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With the recent passing of Maya Angelou, I am reminded of one of my favorite quotes of hers: “There is no greater agony than bearing an untold story inside of you.”  Like many women, I discovered her when she was assigned to me in school and then drank endlessly from her fountain of wisdom at different times throughout my life. I Know Why the Caged Bird Sings is a seminal work for young women because, among other things, it gives them permission to live our lives and tell our stories. And though we may learn to live our lives or tell our stories without waiting for permission to do so from others, some of us struggle with that.

I have more untold stories than I shall ever hope to write. I have scraps of paper, crumpled napkins, journals, drafts, clipboards of pages and they do not even begin to capture what is untold in me. I have given myself permission to tell some stories but not all. I have risen to the responsibility of birthing some ideas while others remain tucked away, for now or maybe forever. I don’t know.

My first novella, Just This Once, gets released tomorrow, and I’ll give nothing away if I tell you that it was not an emotionally difficult story to pen. Though it was born of a sad moment – a moment of raw marital discord between Sara and her husband Jason – it has a happy ending and is nowhere close to autobiographical. But it did ask to be told. It’s my first published work for a reason.

I’ve spent a lot of time reading erotica and chatting with people on adult forums, and a common theme is the pain of empty marriages. An unsatisfying marriage is a special kind of hell, and this I can tell you from personal experience. It is an affront to idealism. It is an assault on the self-esteem. It is a robbery of the spirit in every conceivable way. It is no wonder to me that unhappy partners seek solace in porn, erotic stories, online adult chat forums, and sexual affairs (both physical and virtual).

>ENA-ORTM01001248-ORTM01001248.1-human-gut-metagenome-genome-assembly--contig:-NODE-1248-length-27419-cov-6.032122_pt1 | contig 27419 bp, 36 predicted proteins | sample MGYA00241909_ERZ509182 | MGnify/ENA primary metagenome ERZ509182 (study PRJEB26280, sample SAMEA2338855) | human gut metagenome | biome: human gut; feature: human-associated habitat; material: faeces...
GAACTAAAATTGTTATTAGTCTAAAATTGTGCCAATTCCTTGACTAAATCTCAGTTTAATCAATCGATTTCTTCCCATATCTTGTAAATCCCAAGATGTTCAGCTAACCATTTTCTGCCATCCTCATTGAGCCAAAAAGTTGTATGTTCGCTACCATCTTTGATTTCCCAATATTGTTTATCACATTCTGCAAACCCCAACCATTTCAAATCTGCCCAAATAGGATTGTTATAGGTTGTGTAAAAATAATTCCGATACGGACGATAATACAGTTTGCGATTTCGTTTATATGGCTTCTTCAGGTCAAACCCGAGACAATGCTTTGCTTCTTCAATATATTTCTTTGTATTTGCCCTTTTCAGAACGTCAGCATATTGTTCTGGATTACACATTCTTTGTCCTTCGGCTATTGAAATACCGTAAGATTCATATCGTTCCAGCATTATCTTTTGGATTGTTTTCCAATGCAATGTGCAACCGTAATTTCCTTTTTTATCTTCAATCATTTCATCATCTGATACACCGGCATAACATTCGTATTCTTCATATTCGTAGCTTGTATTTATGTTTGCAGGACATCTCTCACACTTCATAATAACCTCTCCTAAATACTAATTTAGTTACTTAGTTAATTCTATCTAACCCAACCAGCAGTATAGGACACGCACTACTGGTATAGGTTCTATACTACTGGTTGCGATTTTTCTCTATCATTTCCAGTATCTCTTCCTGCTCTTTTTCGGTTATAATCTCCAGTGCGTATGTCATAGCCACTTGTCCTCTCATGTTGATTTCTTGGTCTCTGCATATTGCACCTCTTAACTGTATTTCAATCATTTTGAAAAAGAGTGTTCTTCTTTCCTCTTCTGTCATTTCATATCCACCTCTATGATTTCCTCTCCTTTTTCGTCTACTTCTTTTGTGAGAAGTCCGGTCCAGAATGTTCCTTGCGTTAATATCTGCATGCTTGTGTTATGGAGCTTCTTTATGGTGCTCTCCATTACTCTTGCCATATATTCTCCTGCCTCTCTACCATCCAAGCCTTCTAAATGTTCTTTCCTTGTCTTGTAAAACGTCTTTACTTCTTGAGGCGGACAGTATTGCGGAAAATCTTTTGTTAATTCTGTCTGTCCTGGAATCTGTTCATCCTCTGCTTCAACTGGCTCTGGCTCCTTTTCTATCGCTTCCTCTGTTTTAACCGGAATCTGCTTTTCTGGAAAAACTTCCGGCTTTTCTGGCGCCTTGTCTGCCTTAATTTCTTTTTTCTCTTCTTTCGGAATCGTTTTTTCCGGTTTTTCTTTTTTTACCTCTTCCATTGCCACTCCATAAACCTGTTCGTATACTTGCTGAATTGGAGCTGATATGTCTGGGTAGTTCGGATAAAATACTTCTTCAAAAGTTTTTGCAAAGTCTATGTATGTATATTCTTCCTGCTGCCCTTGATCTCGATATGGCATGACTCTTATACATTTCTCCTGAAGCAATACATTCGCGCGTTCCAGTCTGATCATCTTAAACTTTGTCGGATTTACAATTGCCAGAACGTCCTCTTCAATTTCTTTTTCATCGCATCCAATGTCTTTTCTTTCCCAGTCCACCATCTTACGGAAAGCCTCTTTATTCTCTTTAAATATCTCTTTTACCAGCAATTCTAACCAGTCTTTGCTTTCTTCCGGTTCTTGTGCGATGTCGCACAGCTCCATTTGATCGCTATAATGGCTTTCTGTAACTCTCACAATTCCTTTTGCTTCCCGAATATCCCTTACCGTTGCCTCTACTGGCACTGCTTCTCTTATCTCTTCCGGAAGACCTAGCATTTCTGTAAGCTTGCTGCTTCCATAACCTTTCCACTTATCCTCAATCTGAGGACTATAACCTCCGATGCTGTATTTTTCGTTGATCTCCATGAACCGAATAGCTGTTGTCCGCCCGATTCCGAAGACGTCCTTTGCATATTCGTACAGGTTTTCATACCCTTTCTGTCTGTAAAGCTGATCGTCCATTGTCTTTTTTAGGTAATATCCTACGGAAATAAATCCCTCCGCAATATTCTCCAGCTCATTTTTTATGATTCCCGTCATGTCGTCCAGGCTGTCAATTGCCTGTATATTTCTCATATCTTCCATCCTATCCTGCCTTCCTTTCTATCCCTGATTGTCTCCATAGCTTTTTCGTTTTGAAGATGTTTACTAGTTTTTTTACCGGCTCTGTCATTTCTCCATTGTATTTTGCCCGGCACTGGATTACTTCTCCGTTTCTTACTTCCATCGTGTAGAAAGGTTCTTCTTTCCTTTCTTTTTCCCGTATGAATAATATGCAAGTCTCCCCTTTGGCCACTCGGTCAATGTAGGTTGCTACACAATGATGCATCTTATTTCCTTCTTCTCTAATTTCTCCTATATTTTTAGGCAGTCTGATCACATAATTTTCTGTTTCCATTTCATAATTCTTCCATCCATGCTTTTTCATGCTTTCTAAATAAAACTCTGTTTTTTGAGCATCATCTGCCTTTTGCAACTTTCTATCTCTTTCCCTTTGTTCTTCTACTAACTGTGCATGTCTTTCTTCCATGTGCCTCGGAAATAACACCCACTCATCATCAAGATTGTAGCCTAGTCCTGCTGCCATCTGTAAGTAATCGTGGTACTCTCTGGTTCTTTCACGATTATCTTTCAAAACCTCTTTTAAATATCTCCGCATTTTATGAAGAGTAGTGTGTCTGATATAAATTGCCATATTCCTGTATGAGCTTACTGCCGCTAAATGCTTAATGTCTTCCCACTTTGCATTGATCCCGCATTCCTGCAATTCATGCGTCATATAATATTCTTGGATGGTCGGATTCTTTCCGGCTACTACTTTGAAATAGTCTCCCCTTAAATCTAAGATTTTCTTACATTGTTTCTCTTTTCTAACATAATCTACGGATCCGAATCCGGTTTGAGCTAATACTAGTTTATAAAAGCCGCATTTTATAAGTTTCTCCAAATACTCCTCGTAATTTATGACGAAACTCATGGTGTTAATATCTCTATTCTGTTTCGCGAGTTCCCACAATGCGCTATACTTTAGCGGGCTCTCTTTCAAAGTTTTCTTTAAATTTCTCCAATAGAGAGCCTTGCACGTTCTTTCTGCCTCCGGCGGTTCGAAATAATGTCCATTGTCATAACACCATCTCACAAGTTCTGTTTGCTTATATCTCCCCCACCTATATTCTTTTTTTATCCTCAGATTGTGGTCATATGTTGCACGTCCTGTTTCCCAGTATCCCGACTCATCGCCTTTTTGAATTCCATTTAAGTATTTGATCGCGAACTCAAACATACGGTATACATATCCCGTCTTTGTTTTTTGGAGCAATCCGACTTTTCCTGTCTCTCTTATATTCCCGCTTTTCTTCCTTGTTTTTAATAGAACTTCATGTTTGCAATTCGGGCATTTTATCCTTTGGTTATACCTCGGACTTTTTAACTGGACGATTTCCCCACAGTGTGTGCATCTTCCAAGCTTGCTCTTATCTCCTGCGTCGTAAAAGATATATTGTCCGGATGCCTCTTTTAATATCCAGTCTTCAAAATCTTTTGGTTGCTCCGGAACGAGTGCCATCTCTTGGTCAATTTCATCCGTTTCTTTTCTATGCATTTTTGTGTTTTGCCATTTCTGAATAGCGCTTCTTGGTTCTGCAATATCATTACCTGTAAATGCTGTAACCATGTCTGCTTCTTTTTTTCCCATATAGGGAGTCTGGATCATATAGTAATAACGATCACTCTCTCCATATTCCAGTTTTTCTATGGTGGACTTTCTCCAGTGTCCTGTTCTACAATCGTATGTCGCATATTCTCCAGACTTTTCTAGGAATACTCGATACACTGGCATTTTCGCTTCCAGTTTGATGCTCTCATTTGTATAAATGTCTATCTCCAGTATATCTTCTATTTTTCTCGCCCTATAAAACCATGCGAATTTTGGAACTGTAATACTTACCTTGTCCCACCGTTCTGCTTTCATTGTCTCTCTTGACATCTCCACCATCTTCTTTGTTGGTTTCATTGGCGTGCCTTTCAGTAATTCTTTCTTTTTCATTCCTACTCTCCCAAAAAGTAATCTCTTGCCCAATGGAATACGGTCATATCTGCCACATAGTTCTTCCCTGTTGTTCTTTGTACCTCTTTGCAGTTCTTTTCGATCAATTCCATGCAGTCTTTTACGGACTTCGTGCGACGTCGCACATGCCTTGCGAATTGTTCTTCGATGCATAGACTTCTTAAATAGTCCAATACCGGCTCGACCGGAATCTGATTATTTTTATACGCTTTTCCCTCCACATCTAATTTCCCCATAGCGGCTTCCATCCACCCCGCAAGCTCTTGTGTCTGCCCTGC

Sara and Jason’s story was important to me because it was a truth, though not my truth. Certainly it isn’t feasible or even desirable for most couples to have a threesome as a means of repairing their troubled marriage. For the Ellises it worked. For someone else, reading the story with their spouse might work. Or reading the story and thinking about the importance of one’s own relationship might work. Sara and Jason’s story is someone’s truth, and that is exactly why it needed to be told.

In library school and literature classes we’re taught that stories are windows and mirrors. We see our way out through them and we look inward because of them. Writers are plagued by untold stories for the same reason – because in writing them we either  journey through our truths or we examine what they mean to us or both.

It will be fascinating to see which untold stories insist on being told next.


To untold truths,